Every major military indicator shows the war in Iraq is going badly. The United States is losing ground, losing hearts and minds, and losing the war. Every day this month, on average, three U.S. soldiers have been killed in Iraq. This is up from the death rate in August, which was up from July's toll. Major cities are now considered too unsafe for U.S. forces to enter. Washington officials insist Iraqi elections will take place as planned in January 2005, but officials in Baghdad are more pessimistic. "We are in deep trouble in Iraq," warned Republican Senator Chuck Hagel last Sunday. And this, according to a new intelligence assessment, is the best case.

     
  • Event
    The Problems and Prospects of the New Alaska Missile Interceptor Site
    Phil Coyle, Gen. Eugene Habiger, Joseph Cirincione September 20, 2004 Washington, D.C.

    For the first time in American history, a president will deploy a major weapon system without knowing whether it works. Top experts discuss the deployment of five missile interceptors at Fort Greely, Alaska.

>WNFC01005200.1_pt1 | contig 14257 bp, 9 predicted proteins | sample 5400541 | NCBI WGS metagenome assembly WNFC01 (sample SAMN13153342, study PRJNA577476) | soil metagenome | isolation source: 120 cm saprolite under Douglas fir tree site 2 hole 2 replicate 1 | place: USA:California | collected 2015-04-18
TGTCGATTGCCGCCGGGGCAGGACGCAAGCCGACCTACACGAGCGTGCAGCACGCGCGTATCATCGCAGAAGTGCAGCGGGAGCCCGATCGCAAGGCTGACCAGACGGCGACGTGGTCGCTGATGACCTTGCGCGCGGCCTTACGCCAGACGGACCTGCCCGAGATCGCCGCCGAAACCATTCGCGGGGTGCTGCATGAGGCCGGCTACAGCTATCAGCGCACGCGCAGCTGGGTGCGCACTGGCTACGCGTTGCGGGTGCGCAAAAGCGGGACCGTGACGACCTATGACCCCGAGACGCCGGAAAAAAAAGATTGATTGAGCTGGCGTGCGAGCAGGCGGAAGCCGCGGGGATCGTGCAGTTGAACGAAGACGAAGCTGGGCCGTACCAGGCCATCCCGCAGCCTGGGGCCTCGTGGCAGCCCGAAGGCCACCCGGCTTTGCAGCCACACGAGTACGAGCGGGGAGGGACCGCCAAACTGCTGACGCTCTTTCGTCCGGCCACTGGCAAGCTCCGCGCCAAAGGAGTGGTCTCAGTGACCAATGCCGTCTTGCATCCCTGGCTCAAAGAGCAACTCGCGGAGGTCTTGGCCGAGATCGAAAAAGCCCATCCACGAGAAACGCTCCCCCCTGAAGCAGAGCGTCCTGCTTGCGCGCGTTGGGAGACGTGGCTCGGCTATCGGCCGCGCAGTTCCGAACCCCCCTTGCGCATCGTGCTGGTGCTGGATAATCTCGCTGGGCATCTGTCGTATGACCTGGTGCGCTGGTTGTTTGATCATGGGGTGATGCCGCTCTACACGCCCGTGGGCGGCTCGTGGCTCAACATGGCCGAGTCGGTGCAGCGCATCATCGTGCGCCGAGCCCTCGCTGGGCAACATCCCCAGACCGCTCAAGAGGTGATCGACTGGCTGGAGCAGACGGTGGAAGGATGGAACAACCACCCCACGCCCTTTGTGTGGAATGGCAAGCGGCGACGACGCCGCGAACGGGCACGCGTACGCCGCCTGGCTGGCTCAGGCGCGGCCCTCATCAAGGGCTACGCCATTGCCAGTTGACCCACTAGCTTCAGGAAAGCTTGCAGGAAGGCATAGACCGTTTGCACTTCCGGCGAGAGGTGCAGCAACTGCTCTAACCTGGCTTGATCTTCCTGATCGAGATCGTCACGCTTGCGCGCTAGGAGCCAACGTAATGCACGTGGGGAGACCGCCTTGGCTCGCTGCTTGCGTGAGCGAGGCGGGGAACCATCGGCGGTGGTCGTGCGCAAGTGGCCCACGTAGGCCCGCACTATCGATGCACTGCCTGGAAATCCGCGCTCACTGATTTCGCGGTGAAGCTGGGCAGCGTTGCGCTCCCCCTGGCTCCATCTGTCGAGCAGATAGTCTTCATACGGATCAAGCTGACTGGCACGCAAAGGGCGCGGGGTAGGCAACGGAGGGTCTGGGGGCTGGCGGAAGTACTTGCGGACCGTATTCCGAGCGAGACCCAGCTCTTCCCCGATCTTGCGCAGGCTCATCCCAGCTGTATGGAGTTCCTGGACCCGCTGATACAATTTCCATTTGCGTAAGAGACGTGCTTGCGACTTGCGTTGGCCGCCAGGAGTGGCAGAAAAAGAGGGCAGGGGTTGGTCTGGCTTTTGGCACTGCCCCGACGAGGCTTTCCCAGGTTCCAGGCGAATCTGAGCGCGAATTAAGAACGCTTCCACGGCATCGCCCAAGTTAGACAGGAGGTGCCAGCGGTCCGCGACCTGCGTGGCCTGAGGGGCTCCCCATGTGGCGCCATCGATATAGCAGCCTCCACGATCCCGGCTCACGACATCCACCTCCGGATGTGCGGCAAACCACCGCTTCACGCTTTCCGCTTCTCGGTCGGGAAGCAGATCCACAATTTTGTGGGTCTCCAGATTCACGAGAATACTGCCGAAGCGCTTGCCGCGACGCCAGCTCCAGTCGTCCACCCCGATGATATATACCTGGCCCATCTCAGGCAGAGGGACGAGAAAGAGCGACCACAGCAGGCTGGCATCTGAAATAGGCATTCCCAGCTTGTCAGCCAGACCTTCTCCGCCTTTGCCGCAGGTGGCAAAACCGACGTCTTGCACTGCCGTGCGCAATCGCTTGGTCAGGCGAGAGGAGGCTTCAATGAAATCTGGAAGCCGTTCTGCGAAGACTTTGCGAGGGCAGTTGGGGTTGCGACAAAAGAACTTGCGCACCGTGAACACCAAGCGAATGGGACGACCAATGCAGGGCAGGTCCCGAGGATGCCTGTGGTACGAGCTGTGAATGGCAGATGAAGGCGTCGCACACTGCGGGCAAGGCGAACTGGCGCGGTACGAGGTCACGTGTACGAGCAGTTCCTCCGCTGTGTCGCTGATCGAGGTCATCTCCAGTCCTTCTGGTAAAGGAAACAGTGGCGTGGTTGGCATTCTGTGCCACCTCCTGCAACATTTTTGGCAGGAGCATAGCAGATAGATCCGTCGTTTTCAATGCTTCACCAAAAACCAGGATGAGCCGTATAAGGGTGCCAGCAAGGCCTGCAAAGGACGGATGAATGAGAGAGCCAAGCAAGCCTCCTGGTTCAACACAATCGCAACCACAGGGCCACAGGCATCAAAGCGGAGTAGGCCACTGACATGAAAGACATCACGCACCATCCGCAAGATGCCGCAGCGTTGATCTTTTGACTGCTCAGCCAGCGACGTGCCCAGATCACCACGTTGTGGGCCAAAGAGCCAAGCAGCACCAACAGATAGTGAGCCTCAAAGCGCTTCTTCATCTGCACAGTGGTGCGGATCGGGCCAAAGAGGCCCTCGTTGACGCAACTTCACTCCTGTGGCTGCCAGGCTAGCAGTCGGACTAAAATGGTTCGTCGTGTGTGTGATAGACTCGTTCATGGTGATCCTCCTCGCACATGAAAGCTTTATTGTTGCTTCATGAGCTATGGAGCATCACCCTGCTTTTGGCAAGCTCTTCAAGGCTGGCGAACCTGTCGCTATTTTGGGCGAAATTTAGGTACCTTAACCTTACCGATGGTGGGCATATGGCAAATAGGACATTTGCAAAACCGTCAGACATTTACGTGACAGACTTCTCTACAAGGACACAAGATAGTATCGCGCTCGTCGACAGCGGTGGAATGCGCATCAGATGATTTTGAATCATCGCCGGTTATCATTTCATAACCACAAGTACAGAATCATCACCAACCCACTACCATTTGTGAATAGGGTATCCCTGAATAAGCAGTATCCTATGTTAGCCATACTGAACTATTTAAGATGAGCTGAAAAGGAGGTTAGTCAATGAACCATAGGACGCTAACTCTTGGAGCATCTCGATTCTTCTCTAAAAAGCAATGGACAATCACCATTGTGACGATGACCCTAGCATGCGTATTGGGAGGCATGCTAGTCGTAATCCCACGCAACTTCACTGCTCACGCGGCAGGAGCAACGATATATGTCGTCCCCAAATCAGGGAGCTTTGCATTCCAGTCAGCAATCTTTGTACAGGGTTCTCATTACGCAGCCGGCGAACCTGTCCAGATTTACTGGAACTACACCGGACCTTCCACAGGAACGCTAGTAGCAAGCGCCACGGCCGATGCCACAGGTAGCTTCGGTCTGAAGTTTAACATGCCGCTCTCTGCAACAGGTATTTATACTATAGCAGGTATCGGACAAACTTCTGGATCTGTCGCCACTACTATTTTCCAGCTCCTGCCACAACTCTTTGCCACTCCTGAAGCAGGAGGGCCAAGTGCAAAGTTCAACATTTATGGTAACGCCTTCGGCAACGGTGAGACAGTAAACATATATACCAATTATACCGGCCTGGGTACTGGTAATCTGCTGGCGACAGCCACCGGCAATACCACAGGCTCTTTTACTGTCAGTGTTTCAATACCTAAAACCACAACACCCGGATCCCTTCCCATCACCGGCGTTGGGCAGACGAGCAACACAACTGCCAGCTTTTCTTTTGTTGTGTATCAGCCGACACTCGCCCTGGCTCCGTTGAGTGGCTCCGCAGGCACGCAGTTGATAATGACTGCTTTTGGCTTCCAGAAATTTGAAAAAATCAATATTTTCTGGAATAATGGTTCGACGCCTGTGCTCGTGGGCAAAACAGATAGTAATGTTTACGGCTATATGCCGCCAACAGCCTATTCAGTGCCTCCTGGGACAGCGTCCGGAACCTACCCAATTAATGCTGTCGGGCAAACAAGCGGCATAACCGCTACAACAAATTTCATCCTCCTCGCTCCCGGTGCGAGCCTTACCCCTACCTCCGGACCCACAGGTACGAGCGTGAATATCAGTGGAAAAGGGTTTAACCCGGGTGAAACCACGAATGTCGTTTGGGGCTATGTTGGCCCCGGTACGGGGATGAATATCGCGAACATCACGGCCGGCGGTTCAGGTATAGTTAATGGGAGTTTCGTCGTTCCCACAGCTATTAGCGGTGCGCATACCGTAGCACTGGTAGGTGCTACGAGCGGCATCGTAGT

• Op-Ed
    Two Terrifying Reports: The US Senate and the 9/11 Commission on Intelligence Failures Before September 11 and the Iraq War
    September 15, 2004 Disarmament Diplomacy
     
  • Proliferation Analysis
    Looking for Threats in All the Wrong Places
    Joseph Cirincione September 15, 2004

    When Secretary of Defense Donald Rumsfeld was told on the morning of Sept. 11 that a second plane had hit the World Trade Center, he paused, then continued his morning intelligence briefing, according to the 9/11 Commission.

     
  • Proliferation Analysis
    Detecting Nuclear Tests
    September 13, 2004

    If last week’s startling explosion in North Korea were really a nuclear test, it is certain that the world would know it by now. Thanks to a combination of technological advancements and international cooperation, there are both national and international monitoring systems in place that can detect nuclear tests worldwide. These systems are able to tell us, with scientific precision, whether or not an atmospheric, space-based, underground, or underwater explosion was nuclear in nature.

     
  • Book
    The Russian Military: Power and Policy